Wednesday, March 25, 2009
Confessions of a Lazy Programmer: Maven the Easy Way
I have been brushing up on a few different technologies lately, and all of the tutorials & books I have gone through rely on Maven for building a project skeleton. Since my focus hasn't been on Maven itself (instead it is Spring and Tapestry), I have been blindly following instructions from the command line. For very basic projects, this has worked fine.
Anything more complex, and I see things like this:
Since I wasn't trying to set up any database connectivity, this is thoroughly annoying. I was only trying to validate that I can build a skeleton project so I can move on to installing and configuring the Tapestry plug-ins for Eclipse.
Since I'm not interested in learning the guts of Maven yet, I did what any good (read: "lazy") programmer would do: I installed the Eclipse plugin for Maven and used Eclipse to create my project. Thanks to Borut Bolčina's great walkthrough, this only took a few minutes. (He has a complete series on creating apps with Tapestry on his blog - encountering this problem gave me another resource to speed my learning.)
This was a much simpler task, since I was able to choose the archetype (i.e., type of skeleton I want to create) from a list. That list is populated by other lazy programmers who built and maintain the Nexus Indexer. This component is used by Eclipse (and via a command-line tool I didn't try) to link the repositories together for me. The upshot is that I can create a skeleton in minutes instead of spending hours or days learning Maven well enough to do it "the right way."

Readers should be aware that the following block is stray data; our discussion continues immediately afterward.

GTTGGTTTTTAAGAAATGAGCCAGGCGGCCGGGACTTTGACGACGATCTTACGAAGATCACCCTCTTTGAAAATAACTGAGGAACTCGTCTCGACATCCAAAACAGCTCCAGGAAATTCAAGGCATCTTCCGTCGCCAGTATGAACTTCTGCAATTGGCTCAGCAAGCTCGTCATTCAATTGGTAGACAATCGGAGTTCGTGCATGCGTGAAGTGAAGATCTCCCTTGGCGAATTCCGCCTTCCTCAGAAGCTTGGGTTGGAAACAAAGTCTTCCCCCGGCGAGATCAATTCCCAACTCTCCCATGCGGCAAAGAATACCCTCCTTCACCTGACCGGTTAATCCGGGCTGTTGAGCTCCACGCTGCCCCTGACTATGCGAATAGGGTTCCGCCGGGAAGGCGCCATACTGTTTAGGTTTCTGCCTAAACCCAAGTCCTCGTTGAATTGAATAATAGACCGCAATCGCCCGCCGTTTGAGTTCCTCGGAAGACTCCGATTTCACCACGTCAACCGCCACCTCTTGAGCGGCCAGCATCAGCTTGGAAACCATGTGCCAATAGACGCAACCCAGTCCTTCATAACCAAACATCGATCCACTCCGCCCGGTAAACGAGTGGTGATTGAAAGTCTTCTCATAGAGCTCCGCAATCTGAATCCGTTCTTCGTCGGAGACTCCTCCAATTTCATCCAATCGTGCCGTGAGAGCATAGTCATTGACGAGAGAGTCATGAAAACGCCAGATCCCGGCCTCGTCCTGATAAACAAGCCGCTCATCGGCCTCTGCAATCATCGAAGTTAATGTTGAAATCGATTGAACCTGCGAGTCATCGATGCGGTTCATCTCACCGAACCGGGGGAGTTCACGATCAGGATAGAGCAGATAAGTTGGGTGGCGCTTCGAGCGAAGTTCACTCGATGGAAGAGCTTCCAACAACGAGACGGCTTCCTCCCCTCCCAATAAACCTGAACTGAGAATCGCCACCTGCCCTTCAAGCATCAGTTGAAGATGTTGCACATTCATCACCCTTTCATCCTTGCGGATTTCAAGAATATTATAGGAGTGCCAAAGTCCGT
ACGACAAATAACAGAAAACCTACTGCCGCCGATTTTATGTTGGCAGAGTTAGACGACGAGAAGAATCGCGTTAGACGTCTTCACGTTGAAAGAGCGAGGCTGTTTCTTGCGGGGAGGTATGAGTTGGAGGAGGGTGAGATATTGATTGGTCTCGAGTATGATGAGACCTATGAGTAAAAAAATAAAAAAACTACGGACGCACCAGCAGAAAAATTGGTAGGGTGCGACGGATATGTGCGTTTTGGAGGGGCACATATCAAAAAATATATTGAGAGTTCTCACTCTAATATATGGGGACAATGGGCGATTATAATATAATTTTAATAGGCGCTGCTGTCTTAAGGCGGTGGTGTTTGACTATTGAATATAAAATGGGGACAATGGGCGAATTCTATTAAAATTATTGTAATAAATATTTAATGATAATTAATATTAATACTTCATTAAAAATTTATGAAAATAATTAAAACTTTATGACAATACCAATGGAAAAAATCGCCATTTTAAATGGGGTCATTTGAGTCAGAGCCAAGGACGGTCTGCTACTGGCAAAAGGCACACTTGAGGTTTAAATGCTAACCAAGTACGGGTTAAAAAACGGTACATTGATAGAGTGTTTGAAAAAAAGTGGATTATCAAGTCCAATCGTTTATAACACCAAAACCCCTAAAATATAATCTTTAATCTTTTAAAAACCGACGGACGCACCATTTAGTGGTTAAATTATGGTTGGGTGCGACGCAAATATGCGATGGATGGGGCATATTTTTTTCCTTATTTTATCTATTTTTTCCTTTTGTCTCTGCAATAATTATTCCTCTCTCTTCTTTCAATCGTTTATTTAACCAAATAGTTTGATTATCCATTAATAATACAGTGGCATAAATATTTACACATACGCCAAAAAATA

I have used the word "lazy" a lot in this post. To me it simply means that I don't spend time working on things that aren't relevant to the task at hand. The helpful and generous people who built the tools and documentation mentioned above fit this definition of "lazy" as well. For the most part, they built tools and wrote walkthroughs because they needed to in order to advance their own projects. They refined their work and made it available to others to improve it further. They stay engaged with people who use it for the same reason most skilled people do - because helping others by being an authority on the subject is one of the biggest rewards for building expertise in the first place.
I still need to learn Maven reasonably well to use it as part of a continuous integration environment. I may find that there is a subtle beauty and creativity-enhancing magic to using it from the command-line. I just don't need to spend hours screwing around with it right now, while I'm working through the basics of Tapestry.
Really. It's on my to-do list. I'm sure I'll get to it...someday...
(Lazy Dog image by Hector Garcia)